About Car Lease Payments

January 25, 2018


Car lease payments allow a person to use a car during the period of the lease. Sometimes, though not always, these payments can be lower than traditional car loan payments. The lease payments pay for the depreciation of the car’s value during the time of the lease plus an interest component to the company doing the financing.


Car lease payments can be cheaper than a comparable car loan payment. This allows a driver to maximize their cash flow by minimizing an expense. Additionally, because cars lose value over time, car lease payments give the customer the necessary ability to drive a car without requiring them to purchase an object that will be losing value.


Generally, a car lease payment is a function of the car’s resale value, the length of the lease, and the interest charged on the lease. A car with a higher resale value will have a lower lease payment if all other factors are equal. Because cars lose so much value the first year of ownership, a two-year or longer lease will have lower payments than a one-year lease.


Despite attempts to conceal it, there is an interest rate associated with car lease payments. Many lenders hide this fact by calling the interest rate something else and then manipulating its value. Usually, the interest rate will be called a “money factor” and expressed as a tiny decimal number. Multiplying the money factor by 2400 gives the annual perentage rate (APR) interest on the lease.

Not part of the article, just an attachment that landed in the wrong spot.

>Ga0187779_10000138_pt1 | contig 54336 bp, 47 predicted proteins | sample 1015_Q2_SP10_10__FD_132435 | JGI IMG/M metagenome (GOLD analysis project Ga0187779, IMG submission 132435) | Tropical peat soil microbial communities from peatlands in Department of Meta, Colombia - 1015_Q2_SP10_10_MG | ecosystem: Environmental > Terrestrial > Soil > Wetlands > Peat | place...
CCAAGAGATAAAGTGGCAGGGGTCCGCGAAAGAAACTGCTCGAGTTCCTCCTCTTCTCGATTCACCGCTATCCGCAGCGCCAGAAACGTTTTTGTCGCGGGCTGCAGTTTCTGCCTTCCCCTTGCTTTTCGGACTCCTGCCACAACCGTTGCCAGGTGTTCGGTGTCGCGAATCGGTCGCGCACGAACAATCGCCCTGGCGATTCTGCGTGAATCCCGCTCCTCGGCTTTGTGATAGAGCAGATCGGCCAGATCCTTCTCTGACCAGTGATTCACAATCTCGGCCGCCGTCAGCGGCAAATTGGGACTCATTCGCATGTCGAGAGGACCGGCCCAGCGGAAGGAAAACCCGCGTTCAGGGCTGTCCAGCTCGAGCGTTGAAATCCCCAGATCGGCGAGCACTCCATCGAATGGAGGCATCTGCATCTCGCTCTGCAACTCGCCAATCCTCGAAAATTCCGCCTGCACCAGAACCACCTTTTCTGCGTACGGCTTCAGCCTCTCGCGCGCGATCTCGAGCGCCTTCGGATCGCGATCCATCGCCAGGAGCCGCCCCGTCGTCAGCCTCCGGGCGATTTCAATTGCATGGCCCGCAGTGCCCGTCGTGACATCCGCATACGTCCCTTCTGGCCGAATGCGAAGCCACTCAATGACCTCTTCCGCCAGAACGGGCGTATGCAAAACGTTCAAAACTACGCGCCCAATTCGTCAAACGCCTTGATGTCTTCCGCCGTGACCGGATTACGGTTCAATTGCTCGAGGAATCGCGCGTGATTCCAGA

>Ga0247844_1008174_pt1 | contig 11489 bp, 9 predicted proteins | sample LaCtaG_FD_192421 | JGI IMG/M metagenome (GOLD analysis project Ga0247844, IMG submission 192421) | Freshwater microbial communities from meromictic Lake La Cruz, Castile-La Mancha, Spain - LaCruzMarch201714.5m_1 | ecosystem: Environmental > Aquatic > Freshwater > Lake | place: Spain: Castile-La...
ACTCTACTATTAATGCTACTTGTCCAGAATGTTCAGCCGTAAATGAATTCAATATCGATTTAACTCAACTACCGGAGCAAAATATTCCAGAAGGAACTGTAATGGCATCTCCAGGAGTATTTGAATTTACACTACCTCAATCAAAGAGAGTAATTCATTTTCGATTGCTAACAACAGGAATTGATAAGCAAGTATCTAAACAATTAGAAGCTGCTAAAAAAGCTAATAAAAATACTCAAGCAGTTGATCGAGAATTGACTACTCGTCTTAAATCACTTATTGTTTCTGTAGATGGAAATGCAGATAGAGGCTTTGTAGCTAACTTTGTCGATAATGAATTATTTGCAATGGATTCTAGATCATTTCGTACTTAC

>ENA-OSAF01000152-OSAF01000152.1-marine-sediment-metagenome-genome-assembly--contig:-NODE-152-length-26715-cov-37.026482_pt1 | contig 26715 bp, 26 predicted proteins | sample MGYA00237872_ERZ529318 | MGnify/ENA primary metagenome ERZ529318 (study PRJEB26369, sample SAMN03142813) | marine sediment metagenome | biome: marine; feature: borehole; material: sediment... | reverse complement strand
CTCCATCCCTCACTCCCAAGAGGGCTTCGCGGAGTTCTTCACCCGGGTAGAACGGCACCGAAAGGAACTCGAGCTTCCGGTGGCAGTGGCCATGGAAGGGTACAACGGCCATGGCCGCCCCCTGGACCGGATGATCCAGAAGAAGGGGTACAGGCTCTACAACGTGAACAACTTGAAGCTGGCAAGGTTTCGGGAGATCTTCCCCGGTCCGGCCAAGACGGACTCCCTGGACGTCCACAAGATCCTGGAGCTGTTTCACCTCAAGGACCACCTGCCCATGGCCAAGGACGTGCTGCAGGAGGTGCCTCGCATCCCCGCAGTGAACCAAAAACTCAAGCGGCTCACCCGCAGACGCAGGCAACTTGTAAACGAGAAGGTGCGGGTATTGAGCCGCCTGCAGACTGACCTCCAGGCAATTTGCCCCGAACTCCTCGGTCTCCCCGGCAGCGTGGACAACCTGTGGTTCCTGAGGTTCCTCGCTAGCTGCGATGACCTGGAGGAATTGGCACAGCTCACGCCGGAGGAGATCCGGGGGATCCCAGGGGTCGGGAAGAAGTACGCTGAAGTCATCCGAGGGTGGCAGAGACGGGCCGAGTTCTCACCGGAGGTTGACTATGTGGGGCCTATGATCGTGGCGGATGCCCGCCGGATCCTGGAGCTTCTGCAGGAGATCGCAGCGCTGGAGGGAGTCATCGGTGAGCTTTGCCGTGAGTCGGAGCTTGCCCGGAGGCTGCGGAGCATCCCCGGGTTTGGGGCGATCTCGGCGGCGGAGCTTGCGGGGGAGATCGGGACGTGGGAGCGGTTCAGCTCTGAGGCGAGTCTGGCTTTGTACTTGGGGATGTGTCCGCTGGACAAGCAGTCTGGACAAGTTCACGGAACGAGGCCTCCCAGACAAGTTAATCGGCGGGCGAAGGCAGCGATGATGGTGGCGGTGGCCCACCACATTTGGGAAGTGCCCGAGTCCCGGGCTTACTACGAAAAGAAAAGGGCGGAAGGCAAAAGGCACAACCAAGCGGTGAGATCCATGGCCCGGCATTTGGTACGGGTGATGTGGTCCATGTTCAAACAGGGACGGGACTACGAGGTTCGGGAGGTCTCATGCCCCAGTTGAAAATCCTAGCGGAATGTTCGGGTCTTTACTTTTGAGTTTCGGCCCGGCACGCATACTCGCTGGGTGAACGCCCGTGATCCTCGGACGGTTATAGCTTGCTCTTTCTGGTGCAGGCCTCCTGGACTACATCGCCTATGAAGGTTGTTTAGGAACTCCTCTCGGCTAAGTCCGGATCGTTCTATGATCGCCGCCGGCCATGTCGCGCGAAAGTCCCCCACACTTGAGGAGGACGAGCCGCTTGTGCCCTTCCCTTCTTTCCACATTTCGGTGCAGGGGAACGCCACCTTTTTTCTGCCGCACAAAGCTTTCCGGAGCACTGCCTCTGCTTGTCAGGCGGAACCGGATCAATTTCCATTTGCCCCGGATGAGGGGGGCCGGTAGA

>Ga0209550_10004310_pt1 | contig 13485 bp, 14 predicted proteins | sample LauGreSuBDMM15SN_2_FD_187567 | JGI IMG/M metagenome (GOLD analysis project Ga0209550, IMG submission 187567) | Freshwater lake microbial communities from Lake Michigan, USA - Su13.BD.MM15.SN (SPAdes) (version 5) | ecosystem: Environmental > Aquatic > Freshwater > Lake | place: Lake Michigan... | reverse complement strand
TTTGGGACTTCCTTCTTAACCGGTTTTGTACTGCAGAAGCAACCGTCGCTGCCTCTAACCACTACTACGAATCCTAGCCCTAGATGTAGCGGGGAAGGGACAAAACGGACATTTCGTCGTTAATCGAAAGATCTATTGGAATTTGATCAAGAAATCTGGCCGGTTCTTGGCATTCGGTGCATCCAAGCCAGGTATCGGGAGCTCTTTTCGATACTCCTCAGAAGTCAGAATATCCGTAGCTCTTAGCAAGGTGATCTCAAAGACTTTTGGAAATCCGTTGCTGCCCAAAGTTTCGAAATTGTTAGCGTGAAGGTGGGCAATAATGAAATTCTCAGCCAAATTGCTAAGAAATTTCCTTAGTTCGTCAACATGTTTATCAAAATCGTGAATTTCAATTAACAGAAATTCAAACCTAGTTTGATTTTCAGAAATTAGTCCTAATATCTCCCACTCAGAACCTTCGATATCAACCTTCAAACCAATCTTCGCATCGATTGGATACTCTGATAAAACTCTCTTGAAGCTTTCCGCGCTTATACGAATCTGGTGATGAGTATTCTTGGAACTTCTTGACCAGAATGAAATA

A car lease payment is calculated by taking the amount the lender expects the car will depreciate over the life of the lease and then taking that amount and calculating a monthly payment that will cover the depreciation plus the interest on the lease over the life of the lease. The size of the car lease payment then goes up for a car that depreciates faster.


Many leases require that the entire value of the lease be covered regardless of how long the owner has the car. Thus, a three-year lease with car lease payments of $300 per month is a total lease of $12,600. If the owner chooses to sell the car in two years and exit the lease, the owner may still owe the full $12,600 minus the payments already made even though the owner will not be using the third year of the lease. In addition, many leases contain fees and charges for certain kinds of wear and tear as well as fees to terminate the lease even after the full period has expired.

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